The wall is a limen or boundary. On the hither side of the wall is Nature, free and luxuriant. On the hither side of the wall is the cultivated ornamental tree. The fruit seems to produce itself on the thither side of the wall. The ornament is beautiful, but Nature, the fecund lady who feeds men and women and their children, is bountiful. She responds to the farmer’s bargain: Let me understand your cycles and placate your demands and I will increase your fecundity. Agriculture is the productive compromise between Nature and Culture, to the benefit of both. The two-thousand-year-old wall-painting from a middle-class house in Pompeii speaks magnificently of the Western idea of Nature, with whom humanity partners, for the sake of her survival, and its — that is to say, our — survival. Christ does not disrupt this discipline.
The hither side of the wall might be brought into the thither side, to form a garden or grove. In Augustine’s Confessions, Original Sin finds its analogue in the autobiographer’s penitential divulgence that when an adolescent he joined with a gang of miscreants to trespass a neighbor’s orchard-garden and steal his apples, or peaches, or plums, or whatever the edible fruit might have been. Instead of consuming their booty, the trespassers petulantly discarded it, as though it was offal. Augustine begs forgiveness.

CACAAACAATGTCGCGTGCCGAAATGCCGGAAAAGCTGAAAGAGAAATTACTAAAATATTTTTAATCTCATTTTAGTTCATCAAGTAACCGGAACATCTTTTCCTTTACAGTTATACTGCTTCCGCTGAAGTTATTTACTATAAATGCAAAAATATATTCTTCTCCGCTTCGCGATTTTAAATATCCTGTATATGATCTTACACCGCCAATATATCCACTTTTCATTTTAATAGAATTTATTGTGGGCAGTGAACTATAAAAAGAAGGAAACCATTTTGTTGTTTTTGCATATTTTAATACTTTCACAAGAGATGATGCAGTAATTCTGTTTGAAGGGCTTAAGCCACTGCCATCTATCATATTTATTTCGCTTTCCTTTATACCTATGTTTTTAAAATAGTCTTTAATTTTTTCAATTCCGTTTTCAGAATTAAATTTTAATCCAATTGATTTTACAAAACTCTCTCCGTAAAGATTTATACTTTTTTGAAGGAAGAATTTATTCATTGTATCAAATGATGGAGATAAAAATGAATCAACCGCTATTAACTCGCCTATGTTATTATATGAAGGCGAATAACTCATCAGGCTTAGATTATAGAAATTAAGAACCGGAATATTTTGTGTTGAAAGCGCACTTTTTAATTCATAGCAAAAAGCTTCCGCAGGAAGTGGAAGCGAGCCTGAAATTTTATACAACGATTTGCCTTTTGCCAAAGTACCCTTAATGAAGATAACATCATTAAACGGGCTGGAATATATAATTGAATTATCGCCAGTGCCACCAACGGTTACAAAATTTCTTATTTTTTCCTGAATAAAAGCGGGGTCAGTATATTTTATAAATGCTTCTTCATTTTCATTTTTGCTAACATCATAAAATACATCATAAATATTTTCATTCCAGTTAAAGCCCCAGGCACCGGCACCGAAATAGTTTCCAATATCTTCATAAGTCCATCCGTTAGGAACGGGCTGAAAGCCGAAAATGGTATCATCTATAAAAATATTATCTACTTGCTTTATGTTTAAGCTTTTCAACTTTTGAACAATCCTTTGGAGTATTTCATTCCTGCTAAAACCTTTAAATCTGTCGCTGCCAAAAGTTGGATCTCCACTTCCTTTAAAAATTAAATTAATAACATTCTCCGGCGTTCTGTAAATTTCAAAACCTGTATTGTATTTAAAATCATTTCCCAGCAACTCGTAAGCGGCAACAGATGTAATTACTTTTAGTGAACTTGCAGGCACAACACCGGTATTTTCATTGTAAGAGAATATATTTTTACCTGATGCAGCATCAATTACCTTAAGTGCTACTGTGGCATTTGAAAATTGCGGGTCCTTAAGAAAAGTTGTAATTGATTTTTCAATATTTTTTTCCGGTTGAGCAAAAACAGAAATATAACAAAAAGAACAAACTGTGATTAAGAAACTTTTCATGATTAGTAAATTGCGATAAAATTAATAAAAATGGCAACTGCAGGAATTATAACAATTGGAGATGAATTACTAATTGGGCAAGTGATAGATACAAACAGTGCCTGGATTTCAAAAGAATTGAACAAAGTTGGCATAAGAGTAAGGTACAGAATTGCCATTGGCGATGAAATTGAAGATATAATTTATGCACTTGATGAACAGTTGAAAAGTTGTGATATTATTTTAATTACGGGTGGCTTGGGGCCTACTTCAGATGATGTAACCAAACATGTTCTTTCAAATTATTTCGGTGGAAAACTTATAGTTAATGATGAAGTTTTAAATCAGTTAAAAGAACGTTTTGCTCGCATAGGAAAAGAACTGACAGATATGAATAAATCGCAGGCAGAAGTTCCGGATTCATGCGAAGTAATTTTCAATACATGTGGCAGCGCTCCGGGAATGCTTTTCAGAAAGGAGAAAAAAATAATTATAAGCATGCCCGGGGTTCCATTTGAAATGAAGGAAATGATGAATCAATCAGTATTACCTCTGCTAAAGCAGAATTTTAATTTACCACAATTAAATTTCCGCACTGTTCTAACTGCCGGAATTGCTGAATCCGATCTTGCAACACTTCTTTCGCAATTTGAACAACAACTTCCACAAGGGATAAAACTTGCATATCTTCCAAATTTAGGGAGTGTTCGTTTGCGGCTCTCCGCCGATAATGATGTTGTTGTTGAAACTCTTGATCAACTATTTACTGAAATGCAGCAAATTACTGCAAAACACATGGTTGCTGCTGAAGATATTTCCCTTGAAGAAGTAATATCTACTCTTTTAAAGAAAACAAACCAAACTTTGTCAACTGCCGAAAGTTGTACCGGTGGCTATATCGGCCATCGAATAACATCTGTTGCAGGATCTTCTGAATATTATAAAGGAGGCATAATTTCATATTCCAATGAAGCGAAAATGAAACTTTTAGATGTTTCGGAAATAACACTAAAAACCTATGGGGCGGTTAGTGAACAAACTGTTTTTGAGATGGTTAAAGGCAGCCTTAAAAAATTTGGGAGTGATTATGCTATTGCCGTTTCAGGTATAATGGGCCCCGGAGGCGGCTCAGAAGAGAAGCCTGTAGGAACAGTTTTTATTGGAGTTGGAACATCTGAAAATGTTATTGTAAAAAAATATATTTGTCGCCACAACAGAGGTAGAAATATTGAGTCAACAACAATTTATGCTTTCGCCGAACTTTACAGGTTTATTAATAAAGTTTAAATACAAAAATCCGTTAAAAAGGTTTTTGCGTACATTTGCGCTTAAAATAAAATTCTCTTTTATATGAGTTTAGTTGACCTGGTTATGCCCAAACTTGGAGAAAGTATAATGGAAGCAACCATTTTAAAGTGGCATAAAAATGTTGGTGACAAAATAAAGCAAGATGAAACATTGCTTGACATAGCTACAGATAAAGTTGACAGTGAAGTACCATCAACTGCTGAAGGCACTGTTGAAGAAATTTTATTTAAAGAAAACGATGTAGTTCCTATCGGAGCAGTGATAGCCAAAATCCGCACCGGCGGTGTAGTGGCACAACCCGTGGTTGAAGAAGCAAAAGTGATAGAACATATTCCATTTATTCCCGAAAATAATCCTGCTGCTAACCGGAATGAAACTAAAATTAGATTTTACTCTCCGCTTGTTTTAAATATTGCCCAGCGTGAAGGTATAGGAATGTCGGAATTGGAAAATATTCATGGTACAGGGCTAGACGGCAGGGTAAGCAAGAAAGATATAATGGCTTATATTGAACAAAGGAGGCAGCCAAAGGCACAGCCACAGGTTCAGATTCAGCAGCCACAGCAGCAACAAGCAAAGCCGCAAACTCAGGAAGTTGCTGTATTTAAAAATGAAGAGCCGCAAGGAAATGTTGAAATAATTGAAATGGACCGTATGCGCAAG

Augustine’s story is the germ of the Twenty-First Century’s ecological sensitivity, although the Twenty-First Century ‘s ecological sensitivity has no notion of Augustine or of confession or of the historical archive, witting knowledge of which tells us who we are.
To the west of Oswego, my adoptive civitas, the apple-orchards have benefited from three thousand years of Western horticultural science. These orchards nowadays resemble olive- or grape-orchards. The apple-trees are close to the ground, rounded, compact, and the fields of them look like vineyards or oleo plantations. The work of the harvest is much eased. The cultivated changes in apple-tree morphology entail a dramatic decrease in the price of harvesting apples. Respect for Nature is a boon. It is a Western boon.